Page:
Like an old grandfather clock, the controversy surrounding last month's CanSecWest MacBook hijack contest just keeps on ticking, loud enough to stick in your ear but so monotonous and tiring that it's near impossible to perk up and listen.
Staying on top of the latest in software/hardware security research, vulnerabilities, threats and computer attacks.
Violet Blue is an outspoken and controversial author and journalist; she contributes to ZDNet, CNET, CBS News and SF Appeal.
Larry Seltzer has long been a recognized expert in technology, with a focus on mobile technology and security in recent years
Say what you want about the ethics of the "month of bugs" phenomenon, these vulnerability disclosure projects are getting immediate -- and valuable -- results.
Next week's Patch Tuesday updates from Microsoft will include fixes for a wide range of "critical" vulnerabilities in the Windows, Office and Exchange product lines, the software giant announced today.As part of its advance notice mechanism, Microsoft said a total of 7 bulletins will be released on May 8, 2007.
Secunia is muscling its way into the corporate vulnerability scanning market with a new tool that challenges established players like Tenable, Qualys and Sourcefire.
After a brief lull -- and two fakes -- the "month of bugs" security projects are back, taking aim this time at flaws in ActiveX controls used by software developers.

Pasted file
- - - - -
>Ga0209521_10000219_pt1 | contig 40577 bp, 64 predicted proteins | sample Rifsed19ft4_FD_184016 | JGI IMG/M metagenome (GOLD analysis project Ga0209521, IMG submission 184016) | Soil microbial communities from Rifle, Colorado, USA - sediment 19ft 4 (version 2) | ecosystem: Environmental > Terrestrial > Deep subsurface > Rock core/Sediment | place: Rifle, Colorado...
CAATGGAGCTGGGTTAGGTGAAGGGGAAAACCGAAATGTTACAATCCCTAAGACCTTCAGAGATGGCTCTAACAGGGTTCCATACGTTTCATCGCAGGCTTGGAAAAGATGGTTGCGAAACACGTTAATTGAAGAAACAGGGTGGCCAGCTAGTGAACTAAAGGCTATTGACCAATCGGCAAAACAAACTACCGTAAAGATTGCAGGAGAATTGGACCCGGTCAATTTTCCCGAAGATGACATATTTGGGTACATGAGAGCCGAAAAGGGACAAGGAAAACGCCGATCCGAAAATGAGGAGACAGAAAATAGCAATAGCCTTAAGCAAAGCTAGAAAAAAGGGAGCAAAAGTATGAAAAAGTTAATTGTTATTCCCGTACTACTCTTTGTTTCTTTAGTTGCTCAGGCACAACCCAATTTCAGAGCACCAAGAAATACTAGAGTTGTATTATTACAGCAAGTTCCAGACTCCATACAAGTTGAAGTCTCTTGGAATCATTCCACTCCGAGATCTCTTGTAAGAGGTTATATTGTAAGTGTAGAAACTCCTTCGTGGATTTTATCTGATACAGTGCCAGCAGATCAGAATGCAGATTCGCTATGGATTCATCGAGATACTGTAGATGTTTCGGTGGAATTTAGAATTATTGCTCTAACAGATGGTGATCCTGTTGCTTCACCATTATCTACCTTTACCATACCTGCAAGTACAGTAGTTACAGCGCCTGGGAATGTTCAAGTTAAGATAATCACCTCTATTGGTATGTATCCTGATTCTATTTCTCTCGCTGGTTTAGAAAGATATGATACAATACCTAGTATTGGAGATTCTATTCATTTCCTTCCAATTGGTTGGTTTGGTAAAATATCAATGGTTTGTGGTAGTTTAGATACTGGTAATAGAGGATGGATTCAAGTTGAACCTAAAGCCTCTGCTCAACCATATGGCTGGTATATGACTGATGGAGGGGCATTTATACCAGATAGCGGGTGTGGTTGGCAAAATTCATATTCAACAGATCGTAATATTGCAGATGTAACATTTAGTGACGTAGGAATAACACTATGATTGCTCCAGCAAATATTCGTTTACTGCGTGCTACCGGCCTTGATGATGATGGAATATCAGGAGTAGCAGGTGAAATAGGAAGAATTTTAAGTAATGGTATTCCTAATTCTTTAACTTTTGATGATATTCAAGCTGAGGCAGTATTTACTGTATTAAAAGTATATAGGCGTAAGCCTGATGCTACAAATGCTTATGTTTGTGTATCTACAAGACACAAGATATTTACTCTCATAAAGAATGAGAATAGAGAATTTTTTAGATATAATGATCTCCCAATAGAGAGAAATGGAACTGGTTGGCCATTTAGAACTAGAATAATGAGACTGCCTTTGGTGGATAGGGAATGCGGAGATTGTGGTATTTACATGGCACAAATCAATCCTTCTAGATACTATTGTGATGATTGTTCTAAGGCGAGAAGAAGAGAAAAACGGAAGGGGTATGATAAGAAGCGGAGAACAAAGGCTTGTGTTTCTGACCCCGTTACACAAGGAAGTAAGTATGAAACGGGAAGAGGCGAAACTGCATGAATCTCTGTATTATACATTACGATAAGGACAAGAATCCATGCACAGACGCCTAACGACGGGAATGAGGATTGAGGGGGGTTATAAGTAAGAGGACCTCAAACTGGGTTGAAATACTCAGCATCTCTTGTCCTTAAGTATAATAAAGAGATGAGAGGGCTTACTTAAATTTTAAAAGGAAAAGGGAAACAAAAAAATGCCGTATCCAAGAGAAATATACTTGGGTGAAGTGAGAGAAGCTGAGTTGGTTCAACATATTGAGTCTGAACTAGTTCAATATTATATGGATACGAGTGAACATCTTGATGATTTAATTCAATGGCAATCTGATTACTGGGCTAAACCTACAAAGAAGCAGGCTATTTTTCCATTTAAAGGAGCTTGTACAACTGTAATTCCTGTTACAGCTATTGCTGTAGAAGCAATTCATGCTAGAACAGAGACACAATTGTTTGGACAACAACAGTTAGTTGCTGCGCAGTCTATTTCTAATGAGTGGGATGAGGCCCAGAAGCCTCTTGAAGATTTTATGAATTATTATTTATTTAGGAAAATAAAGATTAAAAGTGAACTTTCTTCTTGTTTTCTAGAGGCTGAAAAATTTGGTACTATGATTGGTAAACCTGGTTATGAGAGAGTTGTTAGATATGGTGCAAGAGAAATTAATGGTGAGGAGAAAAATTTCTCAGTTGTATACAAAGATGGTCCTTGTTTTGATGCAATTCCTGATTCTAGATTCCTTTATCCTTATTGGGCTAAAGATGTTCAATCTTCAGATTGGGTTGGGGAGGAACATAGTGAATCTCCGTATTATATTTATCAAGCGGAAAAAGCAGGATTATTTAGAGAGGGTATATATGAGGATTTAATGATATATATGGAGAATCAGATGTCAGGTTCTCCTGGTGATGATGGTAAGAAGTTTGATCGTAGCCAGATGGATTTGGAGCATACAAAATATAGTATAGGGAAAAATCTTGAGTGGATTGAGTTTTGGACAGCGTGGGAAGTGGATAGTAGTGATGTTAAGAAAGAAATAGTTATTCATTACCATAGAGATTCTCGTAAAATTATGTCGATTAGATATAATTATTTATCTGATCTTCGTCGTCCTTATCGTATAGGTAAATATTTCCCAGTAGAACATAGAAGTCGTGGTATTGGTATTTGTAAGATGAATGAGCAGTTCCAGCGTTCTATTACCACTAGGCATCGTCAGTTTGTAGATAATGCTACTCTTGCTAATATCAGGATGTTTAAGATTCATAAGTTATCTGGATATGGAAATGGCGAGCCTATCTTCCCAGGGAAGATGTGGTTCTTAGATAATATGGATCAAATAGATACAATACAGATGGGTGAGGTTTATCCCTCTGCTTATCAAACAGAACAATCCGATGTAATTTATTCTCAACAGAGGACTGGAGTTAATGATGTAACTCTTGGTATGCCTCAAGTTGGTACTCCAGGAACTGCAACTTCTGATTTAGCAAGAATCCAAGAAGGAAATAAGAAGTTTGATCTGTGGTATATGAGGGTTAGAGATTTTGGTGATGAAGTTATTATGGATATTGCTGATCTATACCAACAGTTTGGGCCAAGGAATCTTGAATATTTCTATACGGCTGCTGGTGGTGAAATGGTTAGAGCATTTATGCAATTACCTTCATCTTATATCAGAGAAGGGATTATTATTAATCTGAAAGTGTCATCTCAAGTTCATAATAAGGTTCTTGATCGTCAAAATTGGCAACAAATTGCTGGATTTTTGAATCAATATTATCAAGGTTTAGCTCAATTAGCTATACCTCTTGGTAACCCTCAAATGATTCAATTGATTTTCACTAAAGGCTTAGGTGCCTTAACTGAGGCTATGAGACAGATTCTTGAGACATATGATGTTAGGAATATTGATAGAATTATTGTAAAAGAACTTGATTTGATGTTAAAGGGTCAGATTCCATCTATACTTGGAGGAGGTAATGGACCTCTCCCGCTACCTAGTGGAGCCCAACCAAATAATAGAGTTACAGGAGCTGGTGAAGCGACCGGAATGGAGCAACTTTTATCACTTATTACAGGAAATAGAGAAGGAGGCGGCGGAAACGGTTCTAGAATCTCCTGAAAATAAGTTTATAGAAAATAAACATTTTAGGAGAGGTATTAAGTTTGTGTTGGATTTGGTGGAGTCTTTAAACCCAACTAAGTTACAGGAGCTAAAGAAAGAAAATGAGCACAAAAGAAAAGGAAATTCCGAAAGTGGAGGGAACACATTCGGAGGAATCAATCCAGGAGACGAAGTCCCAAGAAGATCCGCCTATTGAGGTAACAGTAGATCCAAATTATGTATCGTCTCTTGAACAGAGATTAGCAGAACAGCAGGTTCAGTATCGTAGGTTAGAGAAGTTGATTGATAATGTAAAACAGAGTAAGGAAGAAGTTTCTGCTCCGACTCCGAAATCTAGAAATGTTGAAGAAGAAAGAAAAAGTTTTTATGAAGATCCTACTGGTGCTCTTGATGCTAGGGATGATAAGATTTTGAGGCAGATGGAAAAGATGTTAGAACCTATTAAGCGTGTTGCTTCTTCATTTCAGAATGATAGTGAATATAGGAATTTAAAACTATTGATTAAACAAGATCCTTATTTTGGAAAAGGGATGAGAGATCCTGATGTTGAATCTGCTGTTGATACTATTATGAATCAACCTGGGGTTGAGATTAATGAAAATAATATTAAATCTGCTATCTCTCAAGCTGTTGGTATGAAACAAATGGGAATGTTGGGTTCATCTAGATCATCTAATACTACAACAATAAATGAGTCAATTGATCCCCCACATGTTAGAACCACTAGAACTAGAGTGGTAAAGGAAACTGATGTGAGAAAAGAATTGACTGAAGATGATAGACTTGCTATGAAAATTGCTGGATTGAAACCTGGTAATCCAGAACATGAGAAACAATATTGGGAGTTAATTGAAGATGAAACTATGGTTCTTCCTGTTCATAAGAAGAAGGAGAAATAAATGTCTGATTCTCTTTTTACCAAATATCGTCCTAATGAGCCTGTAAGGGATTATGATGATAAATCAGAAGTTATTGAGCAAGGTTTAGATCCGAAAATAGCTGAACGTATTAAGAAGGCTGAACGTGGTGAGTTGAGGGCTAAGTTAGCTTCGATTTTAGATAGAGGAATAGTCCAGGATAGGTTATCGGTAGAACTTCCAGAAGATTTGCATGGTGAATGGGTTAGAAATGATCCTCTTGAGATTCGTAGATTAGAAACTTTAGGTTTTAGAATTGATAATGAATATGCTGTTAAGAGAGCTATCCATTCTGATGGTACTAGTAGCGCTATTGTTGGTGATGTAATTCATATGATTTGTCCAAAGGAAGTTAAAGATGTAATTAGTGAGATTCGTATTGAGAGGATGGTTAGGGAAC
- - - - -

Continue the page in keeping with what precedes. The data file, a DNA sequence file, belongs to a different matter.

Apple has released QuickTime 7.1.6 to patch the code execution hole discovered by Dino Dai Zovi and exposed during the CanSecWest MacBook hijack contest.
Security holes in two popular desktop software applications could put millions of computer users at risk of code execution attacks. The flaws, rated "highly critical," were flagged in the Trillian cross-platform IM program and Nullsoft's Winamp media player.
Verisign is expected to announce a deal with Innovative Card Technologies to equip banks and e-commerce sites with cards that work with its two-factor authentication system.
CNET News.com security reporter Joris Evers is leaving the journalism field to take a job in McAfee's PR department.
How did the super-critical animated cursor (.ani) vulnerability get past all the strict code review, fuzz testing and other defense-in-depth mitigations built into Windows Vista? Michael Howard has the answer and he's sharing it with us...